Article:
due to arrests and persecution against musicians
After the protests of 2018, numerous artists joined with their creations the demand for justice and democracy, for this reason they are being targeted by the Ortega-Murillo dictatorship.
HAVANA TIMES – Ahead of the commemoration of the fourth anniversary of the April Rebellion, the dictatorship of Daniel Ortega and Rosario Murillo has undertaken a new wave of arrests against artists whom it considers opponents for using any element linked to or in reference to the 2018 civic upraising and its civilian victims.
The hunt against musicians was unleashed on April 12, and these performance artists fear that arrests will increase, and more musicians will decide to go underground or go into exile. A source close to some Nicaraguan bands confirmed to La Prensa that several musicians have opted to leave their homes and take refuge, while others are considering leaving the country to protect their freedom and physical integrity.
“Several are in hiding. There is no security. Some say that there is a list of several bands. What we believe is that they are going after all of us who at some point have made protests or shouted slogans at the concerts,” said an artist who asked for anonymity for his safety.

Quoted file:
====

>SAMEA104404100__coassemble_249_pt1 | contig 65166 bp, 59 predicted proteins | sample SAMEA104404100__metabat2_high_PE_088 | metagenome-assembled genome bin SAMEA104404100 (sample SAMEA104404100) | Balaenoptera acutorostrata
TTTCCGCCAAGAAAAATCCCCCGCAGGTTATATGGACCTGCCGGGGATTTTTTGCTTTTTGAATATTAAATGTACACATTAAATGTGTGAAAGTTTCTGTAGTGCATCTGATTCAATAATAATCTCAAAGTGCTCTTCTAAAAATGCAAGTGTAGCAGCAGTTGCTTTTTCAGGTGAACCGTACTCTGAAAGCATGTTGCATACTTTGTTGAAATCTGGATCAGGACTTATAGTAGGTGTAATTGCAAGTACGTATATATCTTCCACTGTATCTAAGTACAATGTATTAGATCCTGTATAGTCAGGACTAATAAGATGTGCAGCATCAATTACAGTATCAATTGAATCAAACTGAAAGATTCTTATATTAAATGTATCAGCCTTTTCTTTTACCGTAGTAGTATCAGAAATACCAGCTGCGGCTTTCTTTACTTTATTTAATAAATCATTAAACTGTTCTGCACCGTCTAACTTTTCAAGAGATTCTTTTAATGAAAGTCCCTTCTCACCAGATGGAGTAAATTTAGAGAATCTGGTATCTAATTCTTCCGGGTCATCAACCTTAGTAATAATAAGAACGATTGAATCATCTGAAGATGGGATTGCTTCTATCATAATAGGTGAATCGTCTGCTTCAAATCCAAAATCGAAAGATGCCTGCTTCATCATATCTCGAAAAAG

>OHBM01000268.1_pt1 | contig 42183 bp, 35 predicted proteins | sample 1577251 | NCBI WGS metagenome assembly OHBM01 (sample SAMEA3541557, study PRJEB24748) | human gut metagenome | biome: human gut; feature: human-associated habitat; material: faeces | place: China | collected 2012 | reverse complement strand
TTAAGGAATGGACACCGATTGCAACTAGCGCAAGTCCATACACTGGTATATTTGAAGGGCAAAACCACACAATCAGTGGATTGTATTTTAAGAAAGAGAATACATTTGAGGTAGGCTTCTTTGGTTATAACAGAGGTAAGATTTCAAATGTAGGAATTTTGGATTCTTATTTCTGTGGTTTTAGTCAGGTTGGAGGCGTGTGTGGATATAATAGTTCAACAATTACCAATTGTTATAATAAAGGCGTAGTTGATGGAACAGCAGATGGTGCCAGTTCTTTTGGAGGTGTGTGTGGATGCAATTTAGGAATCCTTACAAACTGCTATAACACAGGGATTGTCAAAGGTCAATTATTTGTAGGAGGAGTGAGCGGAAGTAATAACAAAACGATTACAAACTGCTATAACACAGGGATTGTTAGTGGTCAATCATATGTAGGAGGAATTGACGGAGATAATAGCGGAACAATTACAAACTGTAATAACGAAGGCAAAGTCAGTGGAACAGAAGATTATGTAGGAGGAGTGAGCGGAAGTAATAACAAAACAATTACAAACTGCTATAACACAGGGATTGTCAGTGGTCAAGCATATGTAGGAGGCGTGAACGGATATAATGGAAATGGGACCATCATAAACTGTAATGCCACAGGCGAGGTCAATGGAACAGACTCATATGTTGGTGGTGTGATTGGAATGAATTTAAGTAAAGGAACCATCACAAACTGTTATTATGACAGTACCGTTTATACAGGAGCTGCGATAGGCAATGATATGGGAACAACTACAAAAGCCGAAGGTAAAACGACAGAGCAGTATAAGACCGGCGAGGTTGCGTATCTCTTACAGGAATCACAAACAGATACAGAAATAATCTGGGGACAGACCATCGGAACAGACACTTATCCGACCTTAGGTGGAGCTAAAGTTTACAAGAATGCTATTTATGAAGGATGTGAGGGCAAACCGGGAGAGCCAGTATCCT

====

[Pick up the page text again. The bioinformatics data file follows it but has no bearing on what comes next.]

The source does not know if any artist has already left the country after the imprisonment of four musicians last Tuesday but assures that most likely several are considering exile as an option. “I cannot tell you if anyone has already left, but almost all are considering it,” he said.
On April 12 the police abducted Salvador Espinoza and Xochilt Tapia (owners of the Saxo Producciones company), Josue Monroy (vocalist of the Monroy y Surmenage Band), and Leonardo Canales (producer and director of La Antesala), from their homes.
So far, the Police has not informed about the whereabouts of any of the artists, although sources close to the detainees confirmed to La Prensa that they were taken to the infamous El Chipote prison.
Who reinitiated the witch-hunt?
Another source also confirmed to La Prensa that the Police have a list of musicians with arrest warrants. “I don’t know the list in detail, but they have only alerted us that they have a list of musicians with arrest warrants,” informed an artist under anonymity.
The same artist detailed that he had been notified that by order of the Police, his events programmed for Easter Week in Poneloya and San Juan del Sur were cancelled. “The Police are in charge of cancelling the events. The producer and owner of a very well-known bar in Managua said that there is a list of bands that the regime calls “coup mongers” and all these bands will not be allowed to play anywhere,” said the musician.